In-studio video of the week + interview with Joseph Arthur

A couple of weeks back, Joseph Arthur performed a stripped down, solo session live on KEXP during which he performed a couple of new songs, a couple of older ones, and a song found only on the website Bag Is Hot. Since then, we’ve revealed that Joseph, along with his band The Lonely Astronauts, will be performing the 6th Annual KEXP BBQ. You’ll get your own chance to see him if you buy your tickets now. In the meantime, though, you can watch these great videos from his in-studio:

Even When Yer Blue

Invisible Hands

While sitting on the couch in the live room right after his in-studio session with Kevin Cole, Joseph Arthur and I picked up a conversation that Kevin had begun in reference to the lack of looping used on the current tour. For those of you who have seen and heard Joseph’s masterful technique, you’ll probably think as we did: “Oh, no — he’s not using the loops!?!” While I’ve seen many other musicians try to incorporate live looping in their stage shows, I’ve never seen anyone match the intricacy and depth Joseph is able to create so adroitly. And that’s where we started… before we eventually got down to talking about Joseph’s prolificacy and the Museum of Modern Arthur, or MOMAR:

JIM: I’m a big fan of the looping, but it was great to hear the songs stripped down.

JOSEPH: Yeah, you just focus on the song. The looping thing, I’m sure I’ll get back to it. It’s rich, musically, so I think it will have it’s time with me again. But I went from looping to the band [the Lonely Astronauts], but then I was like, “I can come back to the loops”, but this felt like a more inspired choice. Much easier as well. I can go out without having a sound guy, but it really felt like a more inspired thing to do. And the looping thing has gotten real popular though, too.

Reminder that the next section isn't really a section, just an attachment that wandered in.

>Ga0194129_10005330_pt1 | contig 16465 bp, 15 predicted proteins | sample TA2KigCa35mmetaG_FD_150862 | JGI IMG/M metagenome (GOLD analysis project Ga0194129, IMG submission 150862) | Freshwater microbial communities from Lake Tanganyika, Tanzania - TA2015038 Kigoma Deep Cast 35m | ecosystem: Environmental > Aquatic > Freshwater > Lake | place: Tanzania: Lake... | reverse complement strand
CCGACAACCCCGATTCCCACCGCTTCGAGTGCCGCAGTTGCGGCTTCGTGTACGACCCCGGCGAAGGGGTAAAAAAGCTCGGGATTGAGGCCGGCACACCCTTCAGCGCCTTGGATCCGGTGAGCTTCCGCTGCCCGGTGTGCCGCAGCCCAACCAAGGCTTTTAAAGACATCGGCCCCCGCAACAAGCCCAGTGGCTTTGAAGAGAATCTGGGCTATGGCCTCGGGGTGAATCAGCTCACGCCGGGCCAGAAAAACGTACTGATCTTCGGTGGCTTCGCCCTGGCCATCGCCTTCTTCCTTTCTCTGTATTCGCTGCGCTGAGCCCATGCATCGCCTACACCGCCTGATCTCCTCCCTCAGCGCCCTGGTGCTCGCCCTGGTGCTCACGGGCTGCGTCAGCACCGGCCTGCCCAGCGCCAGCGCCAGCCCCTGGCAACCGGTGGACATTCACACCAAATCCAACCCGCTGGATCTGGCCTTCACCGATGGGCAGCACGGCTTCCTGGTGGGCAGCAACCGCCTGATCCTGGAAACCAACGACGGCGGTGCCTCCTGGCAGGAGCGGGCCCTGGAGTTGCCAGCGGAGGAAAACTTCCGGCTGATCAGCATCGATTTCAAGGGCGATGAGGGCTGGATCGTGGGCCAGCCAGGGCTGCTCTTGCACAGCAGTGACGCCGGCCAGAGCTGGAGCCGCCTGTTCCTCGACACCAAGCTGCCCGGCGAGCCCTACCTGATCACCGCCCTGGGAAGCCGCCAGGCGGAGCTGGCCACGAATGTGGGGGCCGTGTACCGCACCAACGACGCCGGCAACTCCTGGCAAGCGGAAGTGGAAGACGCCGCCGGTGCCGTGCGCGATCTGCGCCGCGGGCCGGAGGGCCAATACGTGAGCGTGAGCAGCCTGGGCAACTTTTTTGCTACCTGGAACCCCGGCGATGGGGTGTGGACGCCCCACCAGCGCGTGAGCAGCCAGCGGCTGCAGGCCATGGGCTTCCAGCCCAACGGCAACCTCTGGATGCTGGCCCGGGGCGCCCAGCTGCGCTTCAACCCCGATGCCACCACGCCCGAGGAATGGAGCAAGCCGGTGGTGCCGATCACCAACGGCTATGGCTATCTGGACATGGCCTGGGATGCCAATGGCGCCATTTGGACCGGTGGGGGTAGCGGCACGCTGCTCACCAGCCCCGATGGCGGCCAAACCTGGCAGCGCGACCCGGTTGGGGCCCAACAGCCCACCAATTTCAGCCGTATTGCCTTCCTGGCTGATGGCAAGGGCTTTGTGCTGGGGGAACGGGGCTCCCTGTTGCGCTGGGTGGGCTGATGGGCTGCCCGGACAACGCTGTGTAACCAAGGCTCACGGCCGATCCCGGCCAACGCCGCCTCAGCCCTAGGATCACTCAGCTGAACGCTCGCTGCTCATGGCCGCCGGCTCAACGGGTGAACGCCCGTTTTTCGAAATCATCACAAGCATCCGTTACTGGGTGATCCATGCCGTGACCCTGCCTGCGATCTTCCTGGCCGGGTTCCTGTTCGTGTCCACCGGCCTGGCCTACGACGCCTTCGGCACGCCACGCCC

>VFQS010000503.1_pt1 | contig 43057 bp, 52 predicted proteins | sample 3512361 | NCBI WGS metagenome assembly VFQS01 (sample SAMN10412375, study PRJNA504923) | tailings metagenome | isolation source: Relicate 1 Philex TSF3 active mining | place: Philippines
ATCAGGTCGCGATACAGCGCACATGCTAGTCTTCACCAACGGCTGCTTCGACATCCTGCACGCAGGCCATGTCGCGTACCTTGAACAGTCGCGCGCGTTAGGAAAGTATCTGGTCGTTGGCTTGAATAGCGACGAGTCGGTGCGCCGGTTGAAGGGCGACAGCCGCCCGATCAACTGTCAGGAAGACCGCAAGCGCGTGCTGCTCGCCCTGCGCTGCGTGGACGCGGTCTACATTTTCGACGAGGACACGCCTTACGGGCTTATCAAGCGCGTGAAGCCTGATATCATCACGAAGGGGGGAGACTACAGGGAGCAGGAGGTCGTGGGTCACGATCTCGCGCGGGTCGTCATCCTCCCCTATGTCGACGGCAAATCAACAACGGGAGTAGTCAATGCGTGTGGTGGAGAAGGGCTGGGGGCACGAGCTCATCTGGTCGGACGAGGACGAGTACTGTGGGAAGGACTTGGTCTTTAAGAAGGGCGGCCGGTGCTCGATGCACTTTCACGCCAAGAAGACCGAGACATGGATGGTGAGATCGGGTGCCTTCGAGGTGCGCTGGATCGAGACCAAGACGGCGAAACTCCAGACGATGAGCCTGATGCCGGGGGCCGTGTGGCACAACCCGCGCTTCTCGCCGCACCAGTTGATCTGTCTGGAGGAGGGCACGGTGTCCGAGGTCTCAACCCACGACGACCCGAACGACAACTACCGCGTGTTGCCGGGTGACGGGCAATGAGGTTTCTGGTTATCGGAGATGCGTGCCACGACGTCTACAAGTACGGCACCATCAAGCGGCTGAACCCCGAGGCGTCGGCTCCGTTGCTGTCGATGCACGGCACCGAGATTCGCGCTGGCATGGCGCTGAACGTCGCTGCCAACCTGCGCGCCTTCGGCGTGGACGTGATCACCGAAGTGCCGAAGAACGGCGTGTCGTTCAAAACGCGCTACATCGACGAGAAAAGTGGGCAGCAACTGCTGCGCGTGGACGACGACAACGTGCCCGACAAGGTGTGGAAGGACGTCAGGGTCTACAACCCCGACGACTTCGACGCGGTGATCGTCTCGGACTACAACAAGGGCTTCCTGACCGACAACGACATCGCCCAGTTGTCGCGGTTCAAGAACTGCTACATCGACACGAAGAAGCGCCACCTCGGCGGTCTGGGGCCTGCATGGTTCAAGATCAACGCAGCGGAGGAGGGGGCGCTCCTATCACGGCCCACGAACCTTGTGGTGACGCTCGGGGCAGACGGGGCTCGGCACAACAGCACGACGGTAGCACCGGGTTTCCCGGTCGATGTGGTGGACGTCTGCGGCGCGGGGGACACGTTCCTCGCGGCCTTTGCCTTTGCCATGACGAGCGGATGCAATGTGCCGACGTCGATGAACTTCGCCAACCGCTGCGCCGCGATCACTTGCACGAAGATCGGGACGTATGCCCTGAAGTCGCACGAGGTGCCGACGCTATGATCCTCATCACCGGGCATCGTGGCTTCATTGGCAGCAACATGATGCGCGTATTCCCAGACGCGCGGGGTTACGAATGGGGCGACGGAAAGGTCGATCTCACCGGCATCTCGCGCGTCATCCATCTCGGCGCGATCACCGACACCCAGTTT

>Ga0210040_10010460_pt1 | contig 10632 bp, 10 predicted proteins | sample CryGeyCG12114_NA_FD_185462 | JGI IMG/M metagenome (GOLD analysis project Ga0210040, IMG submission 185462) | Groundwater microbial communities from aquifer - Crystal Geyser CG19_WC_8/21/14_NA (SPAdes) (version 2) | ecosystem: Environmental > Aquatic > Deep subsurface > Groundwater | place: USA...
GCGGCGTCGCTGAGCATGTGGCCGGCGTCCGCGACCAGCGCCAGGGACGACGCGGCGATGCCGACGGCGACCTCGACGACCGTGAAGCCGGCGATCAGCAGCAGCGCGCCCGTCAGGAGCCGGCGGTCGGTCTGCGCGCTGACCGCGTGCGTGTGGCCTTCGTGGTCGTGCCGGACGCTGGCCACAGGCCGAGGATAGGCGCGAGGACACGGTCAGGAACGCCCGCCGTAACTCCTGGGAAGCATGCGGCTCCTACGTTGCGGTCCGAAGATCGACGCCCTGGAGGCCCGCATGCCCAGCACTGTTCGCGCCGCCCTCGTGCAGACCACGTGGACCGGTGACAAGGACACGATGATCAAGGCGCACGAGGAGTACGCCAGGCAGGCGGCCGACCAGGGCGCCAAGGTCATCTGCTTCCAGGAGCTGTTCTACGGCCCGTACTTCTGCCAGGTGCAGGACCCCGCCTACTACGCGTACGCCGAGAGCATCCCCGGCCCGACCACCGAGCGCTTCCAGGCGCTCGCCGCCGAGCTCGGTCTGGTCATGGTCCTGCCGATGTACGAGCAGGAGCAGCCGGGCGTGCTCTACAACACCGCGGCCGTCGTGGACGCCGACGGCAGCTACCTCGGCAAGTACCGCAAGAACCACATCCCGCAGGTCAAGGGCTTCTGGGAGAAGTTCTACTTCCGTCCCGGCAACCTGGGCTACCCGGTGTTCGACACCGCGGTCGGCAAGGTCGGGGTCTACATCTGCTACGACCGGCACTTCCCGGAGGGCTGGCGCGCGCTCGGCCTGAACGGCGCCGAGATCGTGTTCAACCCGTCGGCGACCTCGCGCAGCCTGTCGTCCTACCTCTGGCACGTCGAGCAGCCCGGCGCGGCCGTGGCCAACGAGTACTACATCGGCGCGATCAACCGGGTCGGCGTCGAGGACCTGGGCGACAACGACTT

JIM: It has!

JOSEPH: A lot of people do it, so there’s that, too. It’s not like when I was doing it, and there wasn’t anybody doing it.

JIM: I know. People would tell me, “I heard so-and-so looping” and I would say, “But it’s not the same!”

JOSEPH: I’ve told people, it’s really down to having two loops running in tandem. Having them synched up and being able to take them in and out, that creates dynamics. That’s really imperative to it. But if you just have one loop going, it’s going to get boring.

JIM: Right, the way you could build very gradually, or even sometimes very quickly — it just felt like you were in front of a whole chorus when you were really only one person on the stage.

JOSEPH: I’ll do it again, I’m sure.

JIM: I remember the last few times I saw you, you were recording the shows and then selling them afterwards. Are you still?

JOSEPH: Yeah, we still do that.

JIM: That was another innovative thing you did. I later saw the Pixies do the same thing.

JOSEPH: Clear Channel got into it.

JIM: Yeah, that was weird.

JOSEPH: Well, actually, that idea was given to me. Peter Gabriel told me to do it, right when I released Come To Where I’m From, and we asked Virgin and they said “no.” It was at a time when they thought it would take away from record sales, which I think people would now not think that was true. You know, that wasn’t too long ago. It seems like we’ve evolved a long way since then in the way we think about music and marketing it.

JIM: But it was a little while ago.

JOSEPH: What, like 2000? Yeah, it’s just like with commercials. Even then, the idea of selling your song to a commercial then was considered a major sell-out.

JIM laughs

JOSEPH: (also laughing) Now everyone’s looking for a commercial. It’s all changed.